Camellia taliensis
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Scientific classification edit
Kingdom: Plantae
Clade: Tracheophytes
Clade: Angiosperms
Clade: Eudicots
Clade: Asterids
Order: Ericales
Family: Theaceae
Genus: Camellia
Species:
C. taliensis
Binomial name
Camellia taliensis
(W.W.Sm.) Melch.

Camellia taliensis (also known as Yunnan large leaf varietal tea, wild tea, Dali tea, Yunnan broad tea, and others; 大理茶) is a species of evergreen shrub or small tree whose leaves and leaf buds are used to produce tea.

It is of the genus Camellia of flowering plants in the family Theaceae.

C. taliensis is an important wild relative to the cultivated tea plant Camellia sinensis. It also belongs to the same section Thea as C. sinensis.

It is an endangered species due to human caused fragmentation of the plant's natural habitat and from overpicking of the leaves for the tea market.[1]

Nomenclature and taxonomy

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Description

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Camellia talensis has five locules per ovary while in comparison C. sinensis has three locules per ovary.

It grows primarily in the southwestern portion of Yunnan province in China and in neighboring areas in Thailand and northern Myanmar.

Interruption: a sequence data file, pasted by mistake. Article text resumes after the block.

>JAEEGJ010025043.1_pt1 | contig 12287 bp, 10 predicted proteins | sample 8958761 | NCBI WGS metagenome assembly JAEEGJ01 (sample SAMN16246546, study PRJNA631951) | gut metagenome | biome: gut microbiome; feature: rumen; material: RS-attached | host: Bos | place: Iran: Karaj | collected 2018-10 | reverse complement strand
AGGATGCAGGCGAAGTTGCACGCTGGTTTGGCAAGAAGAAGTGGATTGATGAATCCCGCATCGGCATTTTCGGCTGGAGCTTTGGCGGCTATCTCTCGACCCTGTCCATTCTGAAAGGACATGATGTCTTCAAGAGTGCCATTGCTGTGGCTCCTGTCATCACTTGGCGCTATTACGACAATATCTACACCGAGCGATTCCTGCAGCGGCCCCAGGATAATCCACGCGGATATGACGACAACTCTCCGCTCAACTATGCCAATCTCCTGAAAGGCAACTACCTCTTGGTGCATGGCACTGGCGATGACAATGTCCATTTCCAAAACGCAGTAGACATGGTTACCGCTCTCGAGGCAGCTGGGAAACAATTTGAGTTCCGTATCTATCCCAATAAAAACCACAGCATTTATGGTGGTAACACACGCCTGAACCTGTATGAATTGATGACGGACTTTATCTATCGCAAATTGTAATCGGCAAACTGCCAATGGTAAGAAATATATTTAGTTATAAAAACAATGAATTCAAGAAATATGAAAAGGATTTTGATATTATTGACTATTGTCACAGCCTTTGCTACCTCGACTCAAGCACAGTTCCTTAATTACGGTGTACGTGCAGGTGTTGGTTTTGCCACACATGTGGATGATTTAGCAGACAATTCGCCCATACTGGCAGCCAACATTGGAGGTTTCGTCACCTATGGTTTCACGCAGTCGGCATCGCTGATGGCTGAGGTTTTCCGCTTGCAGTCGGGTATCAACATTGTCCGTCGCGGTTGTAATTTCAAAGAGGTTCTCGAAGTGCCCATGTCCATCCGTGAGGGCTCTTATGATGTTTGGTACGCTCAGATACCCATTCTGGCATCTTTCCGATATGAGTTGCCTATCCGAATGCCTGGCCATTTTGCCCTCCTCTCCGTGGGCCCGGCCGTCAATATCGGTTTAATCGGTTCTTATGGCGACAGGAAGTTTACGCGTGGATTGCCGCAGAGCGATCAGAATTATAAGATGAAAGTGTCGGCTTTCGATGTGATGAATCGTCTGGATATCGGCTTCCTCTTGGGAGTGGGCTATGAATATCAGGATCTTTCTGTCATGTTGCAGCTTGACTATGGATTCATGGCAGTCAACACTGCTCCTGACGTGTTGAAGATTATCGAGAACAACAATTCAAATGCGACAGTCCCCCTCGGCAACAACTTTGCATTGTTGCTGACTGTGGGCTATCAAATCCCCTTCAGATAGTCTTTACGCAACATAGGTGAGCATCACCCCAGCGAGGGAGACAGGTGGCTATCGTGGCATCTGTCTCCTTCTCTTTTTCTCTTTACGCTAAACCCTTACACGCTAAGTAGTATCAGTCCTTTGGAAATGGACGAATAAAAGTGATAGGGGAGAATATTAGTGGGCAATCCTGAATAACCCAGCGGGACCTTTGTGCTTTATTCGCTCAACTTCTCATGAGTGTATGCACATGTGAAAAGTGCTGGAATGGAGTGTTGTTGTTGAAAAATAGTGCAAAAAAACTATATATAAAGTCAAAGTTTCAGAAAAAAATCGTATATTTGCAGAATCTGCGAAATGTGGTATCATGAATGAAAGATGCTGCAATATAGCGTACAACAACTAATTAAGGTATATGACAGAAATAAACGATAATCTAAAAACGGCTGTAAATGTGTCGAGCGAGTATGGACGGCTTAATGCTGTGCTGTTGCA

C. taliensis has larger leaves than C. sinensis var. sinensis closer to the size of C. sinensis var. assamica. And, in several chemical composition and morphological comparisons, C. taliensis is also closer to C. sinensis var. assamica than to C. sinensis var. sinensis. However, the closer similarity may also be due to human selection (which causes reduction in genetic diversity) as C. sinensis var. assamica is the tea variety traditionally cultivated in Yunnan.

Like C. sinensis, C. taliensis contains both theanine and caffeine.

C. talensis can be easily crossed with C. sinensis, and the resulting crossbred plants are intermediate between species both morphologically and chemically indicating true hybrids.

Cultivation

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Camellia taliensis is locally used to make white tea, black tea, and pu'er tea.[2][3][4]

Yue Guang Bai (月光白 "Moonlight White") is a white tea made from the plant.

Yunnan pu-erh tea made from C. taliensis can command a much higher price than pu'er made from the more common C. sinensis.

See also

References

Notes
  1. ^ Chen et al. 2005
  2. ^ "Laoshu Dianhong (Old Tree Yunnan)".
  3. ^ "Yunnan da Bai Silver Needles – Tea Trekker".
  4. ^ Liu et al. (2012)